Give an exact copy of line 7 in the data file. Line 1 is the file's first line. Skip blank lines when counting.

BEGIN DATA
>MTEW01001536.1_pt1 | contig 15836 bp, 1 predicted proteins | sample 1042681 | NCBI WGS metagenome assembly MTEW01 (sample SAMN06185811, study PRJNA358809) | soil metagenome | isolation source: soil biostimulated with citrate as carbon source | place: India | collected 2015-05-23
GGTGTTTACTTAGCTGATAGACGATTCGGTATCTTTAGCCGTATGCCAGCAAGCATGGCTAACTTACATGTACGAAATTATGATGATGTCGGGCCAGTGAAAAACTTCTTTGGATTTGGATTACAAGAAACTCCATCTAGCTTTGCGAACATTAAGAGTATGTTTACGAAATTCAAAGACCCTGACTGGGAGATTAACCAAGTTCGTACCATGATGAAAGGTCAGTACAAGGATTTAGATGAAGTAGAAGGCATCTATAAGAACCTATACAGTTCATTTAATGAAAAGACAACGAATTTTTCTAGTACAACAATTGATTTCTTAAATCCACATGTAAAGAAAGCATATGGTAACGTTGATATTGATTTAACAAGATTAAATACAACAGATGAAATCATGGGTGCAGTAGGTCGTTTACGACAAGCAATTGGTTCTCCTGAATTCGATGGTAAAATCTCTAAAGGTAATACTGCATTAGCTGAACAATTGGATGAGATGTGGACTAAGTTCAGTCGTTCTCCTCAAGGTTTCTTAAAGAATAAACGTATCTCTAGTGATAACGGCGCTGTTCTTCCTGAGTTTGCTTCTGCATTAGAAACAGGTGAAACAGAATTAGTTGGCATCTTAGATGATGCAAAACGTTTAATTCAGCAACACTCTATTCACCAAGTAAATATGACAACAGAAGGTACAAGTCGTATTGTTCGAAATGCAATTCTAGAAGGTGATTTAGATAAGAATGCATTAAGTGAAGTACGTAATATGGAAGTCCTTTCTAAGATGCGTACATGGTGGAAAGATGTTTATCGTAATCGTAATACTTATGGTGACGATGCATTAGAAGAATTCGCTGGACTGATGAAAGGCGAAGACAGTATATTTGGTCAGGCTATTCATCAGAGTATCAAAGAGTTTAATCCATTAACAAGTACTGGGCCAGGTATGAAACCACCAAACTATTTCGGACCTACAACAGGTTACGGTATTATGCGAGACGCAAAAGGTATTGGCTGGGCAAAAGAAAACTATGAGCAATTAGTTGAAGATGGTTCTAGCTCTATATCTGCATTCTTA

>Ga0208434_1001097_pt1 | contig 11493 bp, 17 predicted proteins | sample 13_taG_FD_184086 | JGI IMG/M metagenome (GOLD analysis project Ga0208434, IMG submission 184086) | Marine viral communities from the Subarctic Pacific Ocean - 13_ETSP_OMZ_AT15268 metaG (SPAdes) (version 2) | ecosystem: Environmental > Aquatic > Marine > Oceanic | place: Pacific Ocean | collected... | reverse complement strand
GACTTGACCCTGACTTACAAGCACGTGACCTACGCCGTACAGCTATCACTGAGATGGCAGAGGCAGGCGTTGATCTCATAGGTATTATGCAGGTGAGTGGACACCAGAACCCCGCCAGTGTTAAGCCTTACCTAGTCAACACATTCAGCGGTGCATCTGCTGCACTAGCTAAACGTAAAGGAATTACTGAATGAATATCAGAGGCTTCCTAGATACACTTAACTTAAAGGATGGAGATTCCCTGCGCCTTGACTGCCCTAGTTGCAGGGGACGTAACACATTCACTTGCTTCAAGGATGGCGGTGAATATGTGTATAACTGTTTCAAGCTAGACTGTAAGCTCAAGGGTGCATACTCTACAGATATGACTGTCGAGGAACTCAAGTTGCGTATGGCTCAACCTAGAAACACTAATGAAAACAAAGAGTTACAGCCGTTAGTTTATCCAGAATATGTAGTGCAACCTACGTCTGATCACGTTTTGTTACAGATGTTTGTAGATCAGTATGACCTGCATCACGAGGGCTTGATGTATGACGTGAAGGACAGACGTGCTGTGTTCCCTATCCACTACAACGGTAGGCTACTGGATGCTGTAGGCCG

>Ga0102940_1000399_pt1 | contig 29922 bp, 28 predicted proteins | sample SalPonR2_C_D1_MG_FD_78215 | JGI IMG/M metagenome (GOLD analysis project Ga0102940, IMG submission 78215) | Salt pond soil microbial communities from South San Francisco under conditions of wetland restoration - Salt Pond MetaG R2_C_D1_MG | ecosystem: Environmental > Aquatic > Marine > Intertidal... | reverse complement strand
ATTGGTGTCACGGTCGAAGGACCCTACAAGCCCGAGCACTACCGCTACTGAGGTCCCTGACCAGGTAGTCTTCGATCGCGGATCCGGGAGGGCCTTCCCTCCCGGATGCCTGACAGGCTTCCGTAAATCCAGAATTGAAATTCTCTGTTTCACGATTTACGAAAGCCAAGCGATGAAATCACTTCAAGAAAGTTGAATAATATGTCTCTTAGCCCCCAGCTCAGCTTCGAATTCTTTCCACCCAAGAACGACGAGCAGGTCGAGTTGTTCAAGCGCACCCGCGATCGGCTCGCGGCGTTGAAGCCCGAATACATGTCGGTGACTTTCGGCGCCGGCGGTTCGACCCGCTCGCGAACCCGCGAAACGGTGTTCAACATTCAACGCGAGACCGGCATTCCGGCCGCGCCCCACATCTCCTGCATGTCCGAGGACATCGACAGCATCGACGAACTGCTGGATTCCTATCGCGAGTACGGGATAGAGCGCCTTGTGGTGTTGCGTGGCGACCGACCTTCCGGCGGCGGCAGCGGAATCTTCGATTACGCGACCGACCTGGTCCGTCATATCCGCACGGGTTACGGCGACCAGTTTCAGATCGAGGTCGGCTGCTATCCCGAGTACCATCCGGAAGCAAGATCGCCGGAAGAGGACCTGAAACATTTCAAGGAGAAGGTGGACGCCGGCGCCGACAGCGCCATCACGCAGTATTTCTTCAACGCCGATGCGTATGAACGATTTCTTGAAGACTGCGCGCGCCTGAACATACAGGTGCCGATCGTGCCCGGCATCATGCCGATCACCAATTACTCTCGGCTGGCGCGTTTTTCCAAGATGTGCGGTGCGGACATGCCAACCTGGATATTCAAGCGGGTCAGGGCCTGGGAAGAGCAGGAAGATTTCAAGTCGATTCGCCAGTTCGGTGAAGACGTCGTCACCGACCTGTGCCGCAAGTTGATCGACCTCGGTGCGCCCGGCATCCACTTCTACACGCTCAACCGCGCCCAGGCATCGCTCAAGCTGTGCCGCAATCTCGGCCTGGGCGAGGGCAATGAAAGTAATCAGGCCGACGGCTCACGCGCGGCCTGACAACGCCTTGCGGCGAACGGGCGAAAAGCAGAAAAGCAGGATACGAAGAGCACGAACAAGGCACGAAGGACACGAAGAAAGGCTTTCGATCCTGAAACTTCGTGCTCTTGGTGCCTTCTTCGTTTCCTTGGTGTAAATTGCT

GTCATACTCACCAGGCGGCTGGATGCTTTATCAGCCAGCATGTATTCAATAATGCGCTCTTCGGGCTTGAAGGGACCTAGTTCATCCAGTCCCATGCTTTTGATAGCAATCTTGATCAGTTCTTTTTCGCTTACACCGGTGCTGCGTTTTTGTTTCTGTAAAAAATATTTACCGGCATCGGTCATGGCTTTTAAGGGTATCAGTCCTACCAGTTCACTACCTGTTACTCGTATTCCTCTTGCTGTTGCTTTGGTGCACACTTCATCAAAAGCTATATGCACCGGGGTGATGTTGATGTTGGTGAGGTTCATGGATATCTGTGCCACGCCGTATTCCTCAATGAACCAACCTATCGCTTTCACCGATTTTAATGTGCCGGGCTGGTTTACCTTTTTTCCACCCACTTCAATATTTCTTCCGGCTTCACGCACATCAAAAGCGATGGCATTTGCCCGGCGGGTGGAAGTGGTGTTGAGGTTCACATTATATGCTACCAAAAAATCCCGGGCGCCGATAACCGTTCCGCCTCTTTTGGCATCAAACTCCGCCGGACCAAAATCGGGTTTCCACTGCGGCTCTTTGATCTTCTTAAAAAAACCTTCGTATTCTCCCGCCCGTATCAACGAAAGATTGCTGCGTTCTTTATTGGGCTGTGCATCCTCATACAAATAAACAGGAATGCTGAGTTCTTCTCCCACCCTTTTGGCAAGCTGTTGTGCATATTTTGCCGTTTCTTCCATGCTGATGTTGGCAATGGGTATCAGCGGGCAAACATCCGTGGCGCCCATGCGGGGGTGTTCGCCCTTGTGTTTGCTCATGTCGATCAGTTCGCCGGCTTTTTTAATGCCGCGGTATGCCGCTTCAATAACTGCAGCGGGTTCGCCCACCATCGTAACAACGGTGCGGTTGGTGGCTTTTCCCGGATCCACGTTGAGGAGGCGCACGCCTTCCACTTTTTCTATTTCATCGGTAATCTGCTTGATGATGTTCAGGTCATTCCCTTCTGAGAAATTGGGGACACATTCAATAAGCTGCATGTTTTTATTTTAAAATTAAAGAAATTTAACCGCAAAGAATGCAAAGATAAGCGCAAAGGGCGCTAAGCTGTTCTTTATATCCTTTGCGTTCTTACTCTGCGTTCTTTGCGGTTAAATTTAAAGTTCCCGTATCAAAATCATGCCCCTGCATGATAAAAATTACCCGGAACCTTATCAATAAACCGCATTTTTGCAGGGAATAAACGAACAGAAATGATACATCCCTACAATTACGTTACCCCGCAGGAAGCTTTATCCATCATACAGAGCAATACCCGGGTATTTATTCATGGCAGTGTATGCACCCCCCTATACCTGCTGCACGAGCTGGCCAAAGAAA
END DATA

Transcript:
GTCATACTCACCAGGCGGCTGGATGCTTTATCAGCCAGCATGTATTCAATAATGCGCTCTTCGGGCTTGAAGGGACCTAGTTCATCCAGTCCCATGCTTTTGATAGCAATCTTGATCAGTTCTTTTTCGCTTACACCGGTGCTGCGTTTTTGTTTCTGTAAAAAATATTTACCGGCATCGGTCATGGCTTTTAAGGGTATCAGTCCTACCAGTTCACTACCTGTTACTCGTATTCCTCTTGCTGTTGCTTTGGTGCACACTTCATCAAAAGCTATATGCACCGGGGTGATGTTGATGTTGGTGAGGTTCATGGATATCTGTGCCACGCCGTATTCCTCAATGAACCAACCTATCGCTTTCACCGATTTTAATGTGCCGGGCTGGTTTACCTTTTTTCCACCCACTTCAATATTTCTTCCGGCTTCACGCACATCAAAAGCGATGGCATTTGCCCGGCGGGTGGAAGTGGTGTTGAGGTTCACATTATATGCTACCAAAAAATCCCGGGCGCCGATAACCGTTCCGCCTCTTTTGGCATCAAACTCCGCCGGACCAAAATCGGGTTTCCACTGCGGCTCTTTGATCTTCTTAAAAAAACCTTCGTATTCTCCCGCCCGTATCAACGAAAGATTGCTGCGTTCTTTATTGGGCTGTGCATCCTCATACAAATAAACAGGAATGCTGAGTTCTTCTCCCACCCTTTTGGCAAGCTGTTGTGCATATTTTGCCGTTTCTTCCATGCTGATGTTGGCAATGGGTATCAGCGGGCAAACATCCGTGGCGCCCATGCGGGGGTGTTCGCCCTTGTGTTTGCTCATGTCGATCAGTTCGCCGGCTTTTTTAATGCCGCGGTATGCCGCTTCAATAACTGCAGCGGGTTCGCCCACCATCGTAACAACGGTGCGGTTGGTGGCTTTTCCCGGATCCACGTTGAGGAGGCGCACGCCTTCCACTTTTTCTATTTCATCGGTAATCTGCTTGATGATGTTCAGGTCATTCCCTTCTGAGAAATTGGGGACACATTCAATAAGCTGCATGTTTTTATTTTAAAATTAAAGAAATTTAACCGCAAAGAATGCAAAGATAAGCGCAAAGGGCGCTAAGCTGTTCTTTATATCCTTTGCGTTCTTACTCTGCGTTCTTTGCGGTTAAATTTAAAGTTCCCGTATCAAAATCATGCCCCTGCATGATAAAAATTACCCGGAACCTTATCAATAAACCGCATTTTTGCAGGGAATAAACGAACAGAAATGATACATCCCTACAATTACGTTACCCCGCAGGAAGCTTTATCCATCATACAGAGCAATACCCGGGTATTTATTCATGGCAGTGTATGCACCCCCCTATACCTGCTGCACGAGCTGGCCAAAGAAA